Mechanical and biological control of the white pine weevil
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Mechanical and biological control of the white pine weevil

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Published by Laurentian Forestry Centre in Sainte-Foy, Qué .
Written in English


  • White pine weevil -- Control -- Québec (Province),
  • White pine -- Diseases and pests -- Control -- Québec (Province),
  • Red pine -- Diseases and pests -- Control -- Québec (Province)

Book details:

Edition Notes

StatementRobert Lavallée and Gilles Bonneau.
SeriesInformation leaflet -- LFC 28, Information leaflet (Laurentian Forestry Centre) -- LFC 28.
ContributionsBonneau, Gilles., Laurentian Forestry Centre.
The Physical Object
Pagination11 p. :
Number of Pages11
ID Numbers
Open LibraryOL20678614M
ISBN 100662257561

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  The anatomy of the resin canal system was observed on lateral branches of four host species of the white pine weevil (Pissodes strobi Peck) in relation to weevil host species studied were Norway spruce (Picea abies (L.) Karst.), white spruce (Picea glauca (Moench) Voss), red spruce (Picea rubens Sarg.), and white pine (Pinus strobus L.).Cited by: The goals of the white pine weevil workshop, held from January in Richmond (B.C.), were to consolidate current scientific knowledge concerning this pest, and to map out a strategy for. The southern half of the State of Maine contains large forest tracts in which white pine is the predominating tree, but the majority of these have become crooked, scrubby or bushy, owing in part to the action of pine blister rust, and more particularly to the activities of the white pine weevil [Pissodes strobi], an insect native to the : M. W. Blackman. North America (Entomol. Soc. Am.) is the pine root collar weevil, but it has been referred to in the literature as Scots pine weevil, pine crown weevil, and pine root weevil. Its French name, used in Quebec, is charancon du collet du pin. Figure 1 shows its four live stages-egg, larva, pupa, and adult. F, F, F, F 2.

The greater part of the information contained in this account of the biology and control of Pissodes strobi, Peck (white pine weevil) in the north-eastern United States and the Canadian Provinces of Nova Scotia and New Brunswick is similar to that already noticed [R.A.E., A, xviii, , etc.]. With regard to the effect of soil on infestation [xv, ], the author now states that pines on medium.   Unpublished MS thesis, Cornell University, Ithaca, NY Graham, S. A. () Biology and control of the white-pine weevil Pissodes strobi Peck. Bull. Come,el Univ. Agr. Exp. Stn. , Greathead, D. J. () Progress in the biological control of Lantana camara in East Africa and discussion of problems raised by the unexpected reaction of. Lucas & Riudavets () studied the combination of mechanical and biological control methods in the laboratory on S. oryzae in rice and found the sex ratio of A. calandrae to be skewed towards.   If you need to control white pine weevil, your best opportunity is early in spring. Insecticide should be applied to the terminal leader once it begins to warm up, somewhere around 25 to 65 growing degree-days base This is happening now around Lansing, Michigan, and will probably not happen until the end of April around Cadillac, Michigan.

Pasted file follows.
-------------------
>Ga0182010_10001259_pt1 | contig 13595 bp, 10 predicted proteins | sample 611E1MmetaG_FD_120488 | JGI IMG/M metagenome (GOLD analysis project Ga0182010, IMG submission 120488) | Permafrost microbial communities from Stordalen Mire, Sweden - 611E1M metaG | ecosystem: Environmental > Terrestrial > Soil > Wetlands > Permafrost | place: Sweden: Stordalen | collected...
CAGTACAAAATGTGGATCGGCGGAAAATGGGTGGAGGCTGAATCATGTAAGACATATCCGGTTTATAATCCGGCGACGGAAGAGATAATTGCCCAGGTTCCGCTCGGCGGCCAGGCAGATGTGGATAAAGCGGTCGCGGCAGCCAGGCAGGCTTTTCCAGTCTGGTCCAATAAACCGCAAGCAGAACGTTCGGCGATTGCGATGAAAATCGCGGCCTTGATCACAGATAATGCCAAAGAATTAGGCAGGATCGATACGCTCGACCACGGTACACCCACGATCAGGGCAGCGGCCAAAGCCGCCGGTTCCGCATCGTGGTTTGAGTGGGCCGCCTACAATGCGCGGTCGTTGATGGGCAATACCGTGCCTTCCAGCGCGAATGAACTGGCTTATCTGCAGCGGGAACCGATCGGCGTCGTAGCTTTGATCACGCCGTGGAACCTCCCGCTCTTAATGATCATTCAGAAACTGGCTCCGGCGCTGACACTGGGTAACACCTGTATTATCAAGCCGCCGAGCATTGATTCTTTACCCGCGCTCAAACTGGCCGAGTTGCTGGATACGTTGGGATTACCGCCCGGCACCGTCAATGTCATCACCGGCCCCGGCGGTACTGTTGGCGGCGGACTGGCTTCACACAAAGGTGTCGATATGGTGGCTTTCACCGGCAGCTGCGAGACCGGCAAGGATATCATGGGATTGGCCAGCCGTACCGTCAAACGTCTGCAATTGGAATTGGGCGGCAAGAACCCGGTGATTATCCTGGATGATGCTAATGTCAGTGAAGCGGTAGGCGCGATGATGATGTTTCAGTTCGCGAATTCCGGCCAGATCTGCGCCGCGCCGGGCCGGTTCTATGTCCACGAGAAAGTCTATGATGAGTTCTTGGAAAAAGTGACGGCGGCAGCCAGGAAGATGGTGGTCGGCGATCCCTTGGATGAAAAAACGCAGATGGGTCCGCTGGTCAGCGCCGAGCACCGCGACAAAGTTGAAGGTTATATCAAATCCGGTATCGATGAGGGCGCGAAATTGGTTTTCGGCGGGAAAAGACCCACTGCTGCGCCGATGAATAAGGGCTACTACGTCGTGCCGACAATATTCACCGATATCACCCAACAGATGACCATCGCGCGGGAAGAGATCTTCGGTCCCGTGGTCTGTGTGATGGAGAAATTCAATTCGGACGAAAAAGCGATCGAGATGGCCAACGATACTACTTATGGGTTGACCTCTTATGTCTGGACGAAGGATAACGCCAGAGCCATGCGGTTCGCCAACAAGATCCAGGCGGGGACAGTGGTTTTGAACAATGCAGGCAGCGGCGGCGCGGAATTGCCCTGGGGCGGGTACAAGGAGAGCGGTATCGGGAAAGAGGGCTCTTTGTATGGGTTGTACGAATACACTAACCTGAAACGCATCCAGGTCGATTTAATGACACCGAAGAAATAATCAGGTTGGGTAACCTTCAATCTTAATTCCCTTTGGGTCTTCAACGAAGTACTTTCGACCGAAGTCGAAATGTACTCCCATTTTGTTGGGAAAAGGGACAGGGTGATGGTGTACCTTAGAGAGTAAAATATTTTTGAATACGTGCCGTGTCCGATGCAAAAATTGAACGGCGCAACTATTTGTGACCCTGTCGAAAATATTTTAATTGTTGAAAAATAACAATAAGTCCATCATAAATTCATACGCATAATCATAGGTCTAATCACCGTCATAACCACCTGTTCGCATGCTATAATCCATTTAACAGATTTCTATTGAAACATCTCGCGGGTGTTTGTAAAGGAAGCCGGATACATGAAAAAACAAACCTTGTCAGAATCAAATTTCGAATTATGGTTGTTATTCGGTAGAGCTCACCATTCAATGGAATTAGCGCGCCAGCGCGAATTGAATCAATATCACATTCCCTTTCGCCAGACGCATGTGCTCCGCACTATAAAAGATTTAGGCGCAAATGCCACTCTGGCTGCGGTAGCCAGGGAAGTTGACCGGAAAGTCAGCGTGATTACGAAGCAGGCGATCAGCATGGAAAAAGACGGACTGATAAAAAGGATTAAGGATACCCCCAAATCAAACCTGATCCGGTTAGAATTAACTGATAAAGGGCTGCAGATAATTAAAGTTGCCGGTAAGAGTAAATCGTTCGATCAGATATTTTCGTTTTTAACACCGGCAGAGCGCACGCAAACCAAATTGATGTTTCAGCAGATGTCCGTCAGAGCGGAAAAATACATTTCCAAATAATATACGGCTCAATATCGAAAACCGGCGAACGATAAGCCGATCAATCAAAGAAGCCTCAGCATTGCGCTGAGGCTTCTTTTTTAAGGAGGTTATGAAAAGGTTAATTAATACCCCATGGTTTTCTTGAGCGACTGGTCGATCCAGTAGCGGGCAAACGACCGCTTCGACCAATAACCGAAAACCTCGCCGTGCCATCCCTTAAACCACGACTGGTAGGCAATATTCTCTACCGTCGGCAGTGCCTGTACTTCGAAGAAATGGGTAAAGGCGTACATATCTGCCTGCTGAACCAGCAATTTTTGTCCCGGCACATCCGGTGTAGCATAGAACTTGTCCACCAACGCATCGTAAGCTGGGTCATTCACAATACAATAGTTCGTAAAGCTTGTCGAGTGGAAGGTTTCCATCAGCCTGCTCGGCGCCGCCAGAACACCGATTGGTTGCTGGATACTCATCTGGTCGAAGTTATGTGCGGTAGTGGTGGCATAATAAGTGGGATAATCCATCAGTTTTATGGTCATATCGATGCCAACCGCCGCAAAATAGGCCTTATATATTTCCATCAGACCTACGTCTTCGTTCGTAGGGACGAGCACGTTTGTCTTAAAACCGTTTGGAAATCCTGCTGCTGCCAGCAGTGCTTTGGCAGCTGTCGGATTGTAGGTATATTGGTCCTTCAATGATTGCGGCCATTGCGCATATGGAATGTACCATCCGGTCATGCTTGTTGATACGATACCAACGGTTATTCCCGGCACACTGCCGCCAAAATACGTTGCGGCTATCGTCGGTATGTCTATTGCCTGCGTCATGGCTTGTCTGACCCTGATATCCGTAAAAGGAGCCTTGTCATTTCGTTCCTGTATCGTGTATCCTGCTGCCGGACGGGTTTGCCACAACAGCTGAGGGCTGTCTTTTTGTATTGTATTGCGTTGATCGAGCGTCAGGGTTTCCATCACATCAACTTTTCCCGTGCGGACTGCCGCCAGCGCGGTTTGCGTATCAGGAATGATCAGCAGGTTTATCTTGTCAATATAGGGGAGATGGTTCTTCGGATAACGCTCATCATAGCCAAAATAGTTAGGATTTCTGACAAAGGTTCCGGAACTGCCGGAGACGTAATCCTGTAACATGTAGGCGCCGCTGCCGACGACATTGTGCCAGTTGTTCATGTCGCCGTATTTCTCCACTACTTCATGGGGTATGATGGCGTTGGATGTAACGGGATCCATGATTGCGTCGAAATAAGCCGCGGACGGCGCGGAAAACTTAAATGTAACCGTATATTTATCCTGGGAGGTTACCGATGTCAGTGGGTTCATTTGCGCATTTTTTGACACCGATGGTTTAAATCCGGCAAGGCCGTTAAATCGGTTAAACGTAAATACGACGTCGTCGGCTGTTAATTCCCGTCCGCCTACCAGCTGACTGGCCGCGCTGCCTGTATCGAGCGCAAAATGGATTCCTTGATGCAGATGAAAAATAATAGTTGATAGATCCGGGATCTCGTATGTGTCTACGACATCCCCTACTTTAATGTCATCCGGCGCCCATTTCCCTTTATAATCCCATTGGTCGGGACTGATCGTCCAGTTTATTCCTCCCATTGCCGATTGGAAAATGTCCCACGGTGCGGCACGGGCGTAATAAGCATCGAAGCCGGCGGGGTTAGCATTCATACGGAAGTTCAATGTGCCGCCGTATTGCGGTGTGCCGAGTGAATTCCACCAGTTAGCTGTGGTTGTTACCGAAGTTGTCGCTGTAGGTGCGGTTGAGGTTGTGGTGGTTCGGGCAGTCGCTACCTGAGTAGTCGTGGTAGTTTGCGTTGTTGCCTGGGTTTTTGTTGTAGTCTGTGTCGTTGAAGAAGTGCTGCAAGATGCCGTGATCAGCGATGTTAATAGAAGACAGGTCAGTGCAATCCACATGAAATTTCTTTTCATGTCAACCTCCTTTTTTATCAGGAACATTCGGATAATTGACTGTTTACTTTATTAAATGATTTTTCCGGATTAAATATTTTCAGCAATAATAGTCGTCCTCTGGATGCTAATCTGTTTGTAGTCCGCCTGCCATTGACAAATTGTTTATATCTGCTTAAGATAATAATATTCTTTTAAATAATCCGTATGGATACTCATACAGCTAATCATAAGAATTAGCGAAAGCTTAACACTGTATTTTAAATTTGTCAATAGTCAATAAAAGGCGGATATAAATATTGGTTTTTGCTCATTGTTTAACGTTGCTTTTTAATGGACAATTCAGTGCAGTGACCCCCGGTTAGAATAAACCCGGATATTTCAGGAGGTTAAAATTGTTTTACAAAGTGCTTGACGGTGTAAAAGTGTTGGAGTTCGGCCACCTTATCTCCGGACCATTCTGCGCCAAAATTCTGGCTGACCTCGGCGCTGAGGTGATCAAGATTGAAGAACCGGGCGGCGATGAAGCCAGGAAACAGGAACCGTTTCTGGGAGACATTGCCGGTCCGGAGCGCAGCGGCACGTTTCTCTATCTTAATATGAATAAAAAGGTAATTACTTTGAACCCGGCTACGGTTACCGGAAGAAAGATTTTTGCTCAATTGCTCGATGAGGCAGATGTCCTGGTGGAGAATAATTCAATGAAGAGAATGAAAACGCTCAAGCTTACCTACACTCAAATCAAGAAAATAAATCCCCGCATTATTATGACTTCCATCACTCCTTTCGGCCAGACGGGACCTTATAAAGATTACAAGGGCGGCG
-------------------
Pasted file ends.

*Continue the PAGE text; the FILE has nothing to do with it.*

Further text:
Control Options Biological. Use of parasites is not practical because larvae are below the soil and usually protected by pine pitch. Mechanical. To increase soil temperature and therefore decrease existing populations and lessen the risk of infestations, butt-prune trees a . White Pine Weevil Control Tips Attacks white pines, spruces More common in pure plantings Adults emerge in early spring when T > 50 F (as early as March in PA), Treat in early spring when adults emerge with borer pesticide Mechanically remove Shepard’s Crooks before August 1. The white pine weevil (figure 1) - Pissodes strobi (Peck) (Coleoptera: Curculionidae) - is a native insect attacking eastern white pine (Pinus strobus L.).The latest cytogenetic and breeding studies indicate that two other North American pine weevil species - the Sitka spruce weevil and the Engelmann spruce weevil-also should be classified as Pissodes strobi.   White pine weevil larval feeding damage is now evident throughout Ohio. Look for brown, wilted main shoots (terminal leaders) with the tips sometimes curved into a "shepherd’s crook." There is one generation per year and localized populations may be reduced by removing and destroying the infested terminals before new adult weevils emerge.